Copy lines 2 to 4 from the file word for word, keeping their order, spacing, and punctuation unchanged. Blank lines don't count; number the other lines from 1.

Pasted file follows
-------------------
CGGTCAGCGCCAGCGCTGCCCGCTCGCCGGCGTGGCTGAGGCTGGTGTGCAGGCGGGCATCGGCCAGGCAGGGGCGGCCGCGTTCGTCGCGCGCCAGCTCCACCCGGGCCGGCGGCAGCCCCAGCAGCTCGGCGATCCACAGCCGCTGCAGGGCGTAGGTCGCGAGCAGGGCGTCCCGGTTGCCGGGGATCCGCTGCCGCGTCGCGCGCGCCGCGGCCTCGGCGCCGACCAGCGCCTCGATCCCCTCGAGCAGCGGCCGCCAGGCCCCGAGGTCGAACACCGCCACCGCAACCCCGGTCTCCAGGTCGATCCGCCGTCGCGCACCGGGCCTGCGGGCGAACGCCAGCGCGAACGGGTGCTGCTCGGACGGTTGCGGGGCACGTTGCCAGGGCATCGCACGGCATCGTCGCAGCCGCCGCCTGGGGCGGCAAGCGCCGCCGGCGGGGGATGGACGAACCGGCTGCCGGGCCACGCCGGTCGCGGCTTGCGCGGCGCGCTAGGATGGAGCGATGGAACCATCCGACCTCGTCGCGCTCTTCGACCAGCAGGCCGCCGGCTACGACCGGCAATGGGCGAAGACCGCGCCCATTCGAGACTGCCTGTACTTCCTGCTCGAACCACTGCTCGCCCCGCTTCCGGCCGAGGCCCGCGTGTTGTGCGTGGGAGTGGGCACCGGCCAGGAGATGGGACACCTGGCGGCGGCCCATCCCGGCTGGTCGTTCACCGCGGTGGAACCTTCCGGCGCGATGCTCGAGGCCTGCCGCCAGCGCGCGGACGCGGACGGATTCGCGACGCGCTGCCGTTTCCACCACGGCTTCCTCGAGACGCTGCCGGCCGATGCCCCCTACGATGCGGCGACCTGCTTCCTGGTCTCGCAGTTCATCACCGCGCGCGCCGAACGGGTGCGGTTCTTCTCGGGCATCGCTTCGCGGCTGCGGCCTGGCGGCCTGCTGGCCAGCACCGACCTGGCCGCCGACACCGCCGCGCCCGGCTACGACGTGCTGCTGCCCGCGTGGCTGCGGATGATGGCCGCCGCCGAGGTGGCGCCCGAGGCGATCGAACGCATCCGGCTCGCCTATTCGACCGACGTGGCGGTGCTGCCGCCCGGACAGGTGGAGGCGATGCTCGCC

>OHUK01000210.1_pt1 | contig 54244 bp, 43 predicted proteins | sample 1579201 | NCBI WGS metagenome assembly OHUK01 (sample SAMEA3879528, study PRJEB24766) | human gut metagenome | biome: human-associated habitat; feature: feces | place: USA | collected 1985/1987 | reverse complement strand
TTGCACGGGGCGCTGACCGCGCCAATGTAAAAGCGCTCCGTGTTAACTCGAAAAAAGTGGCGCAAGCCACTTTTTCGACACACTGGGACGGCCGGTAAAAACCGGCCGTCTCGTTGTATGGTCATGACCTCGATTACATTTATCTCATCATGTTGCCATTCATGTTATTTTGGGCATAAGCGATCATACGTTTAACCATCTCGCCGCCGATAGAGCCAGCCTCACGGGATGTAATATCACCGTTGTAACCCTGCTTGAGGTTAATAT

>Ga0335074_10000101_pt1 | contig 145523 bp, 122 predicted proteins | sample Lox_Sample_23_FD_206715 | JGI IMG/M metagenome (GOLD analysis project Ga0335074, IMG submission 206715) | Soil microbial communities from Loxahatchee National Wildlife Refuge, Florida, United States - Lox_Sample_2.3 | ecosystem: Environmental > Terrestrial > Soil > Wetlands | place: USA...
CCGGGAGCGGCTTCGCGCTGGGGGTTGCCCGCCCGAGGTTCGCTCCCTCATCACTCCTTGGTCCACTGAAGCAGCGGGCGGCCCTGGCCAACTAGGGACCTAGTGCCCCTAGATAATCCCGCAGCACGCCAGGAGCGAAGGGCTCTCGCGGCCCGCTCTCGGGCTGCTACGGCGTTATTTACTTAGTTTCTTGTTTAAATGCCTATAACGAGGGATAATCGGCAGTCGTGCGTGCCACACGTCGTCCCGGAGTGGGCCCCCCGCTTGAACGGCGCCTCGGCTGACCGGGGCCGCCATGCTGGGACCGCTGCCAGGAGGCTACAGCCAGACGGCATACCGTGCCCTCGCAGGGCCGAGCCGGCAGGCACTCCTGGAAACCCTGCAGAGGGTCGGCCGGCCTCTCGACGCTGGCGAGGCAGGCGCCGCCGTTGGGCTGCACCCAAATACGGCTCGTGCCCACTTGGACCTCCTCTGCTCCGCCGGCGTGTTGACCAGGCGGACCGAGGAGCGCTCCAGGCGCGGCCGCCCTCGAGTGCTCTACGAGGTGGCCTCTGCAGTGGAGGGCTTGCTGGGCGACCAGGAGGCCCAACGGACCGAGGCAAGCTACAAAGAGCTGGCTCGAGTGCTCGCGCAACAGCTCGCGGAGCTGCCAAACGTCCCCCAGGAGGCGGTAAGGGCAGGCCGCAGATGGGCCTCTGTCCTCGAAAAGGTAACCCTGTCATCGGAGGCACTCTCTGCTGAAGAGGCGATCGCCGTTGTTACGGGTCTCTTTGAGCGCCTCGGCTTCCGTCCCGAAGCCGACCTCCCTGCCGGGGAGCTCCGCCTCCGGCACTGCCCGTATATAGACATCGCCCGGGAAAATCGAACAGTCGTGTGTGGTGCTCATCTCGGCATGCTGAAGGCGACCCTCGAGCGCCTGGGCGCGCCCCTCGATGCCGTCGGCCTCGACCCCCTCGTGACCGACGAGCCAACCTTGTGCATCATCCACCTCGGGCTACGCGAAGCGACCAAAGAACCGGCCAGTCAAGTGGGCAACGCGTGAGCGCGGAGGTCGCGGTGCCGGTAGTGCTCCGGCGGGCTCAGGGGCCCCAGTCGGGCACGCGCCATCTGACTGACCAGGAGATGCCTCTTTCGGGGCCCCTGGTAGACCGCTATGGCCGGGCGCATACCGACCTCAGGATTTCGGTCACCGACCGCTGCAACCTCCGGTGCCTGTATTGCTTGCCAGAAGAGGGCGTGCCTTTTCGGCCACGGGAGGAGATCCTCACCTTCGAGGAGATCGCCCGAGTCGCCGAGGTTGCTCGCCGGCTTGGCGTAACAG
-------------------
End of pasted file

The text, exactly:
>OHUK01000210.1_pt1 | contig 54244 bp, 43 predicted proteins | sample 1579201 | NCBI WGS metagenome assembly OHUK01 (sample SAMEA3879528, study PRJEB24766) | human gut metagenome | biome: human-associated habitat; feature: feces | place: USA | collected 1985/1987 | reverse complement strand
TTGCACGGGGCGCTGACCGCGCCAATGTAAAAGCGCTCCGTGTTAACTCGAAAAAAGTGGCGCAAGCCACTTTTTCGACACACTGGGACGGCCGGTAAAAACCGGCCGTCTCGTTGTATGGTCATGACCTCGATTACATTTATCTCATCATGTTGCCATTCATGTTATTTTGGGCATAAGCGATCATACGTTTAACCATCTCGCCGCCGATAGAGCCAGCCTCACGGGATGTAATATCACCGTTGTAACCCTGCTTGAGGTTAATAT

>Ga0335074_10000101_pt1 | contig 145523 bp, 122 predicted proteins | sample Lox_Sample_23_FD_206715 | JGI IMG/M metagenome (GOLD analysis project Ga0335074, IMG submission 206715) | Soil microbial communities from Loxahatchee National Wildlife Refuge, Florida, United States - Lox_Sample_2.3 | ecosystem: Environmental > Terrestrial > Soil > Wetlands | place: USA...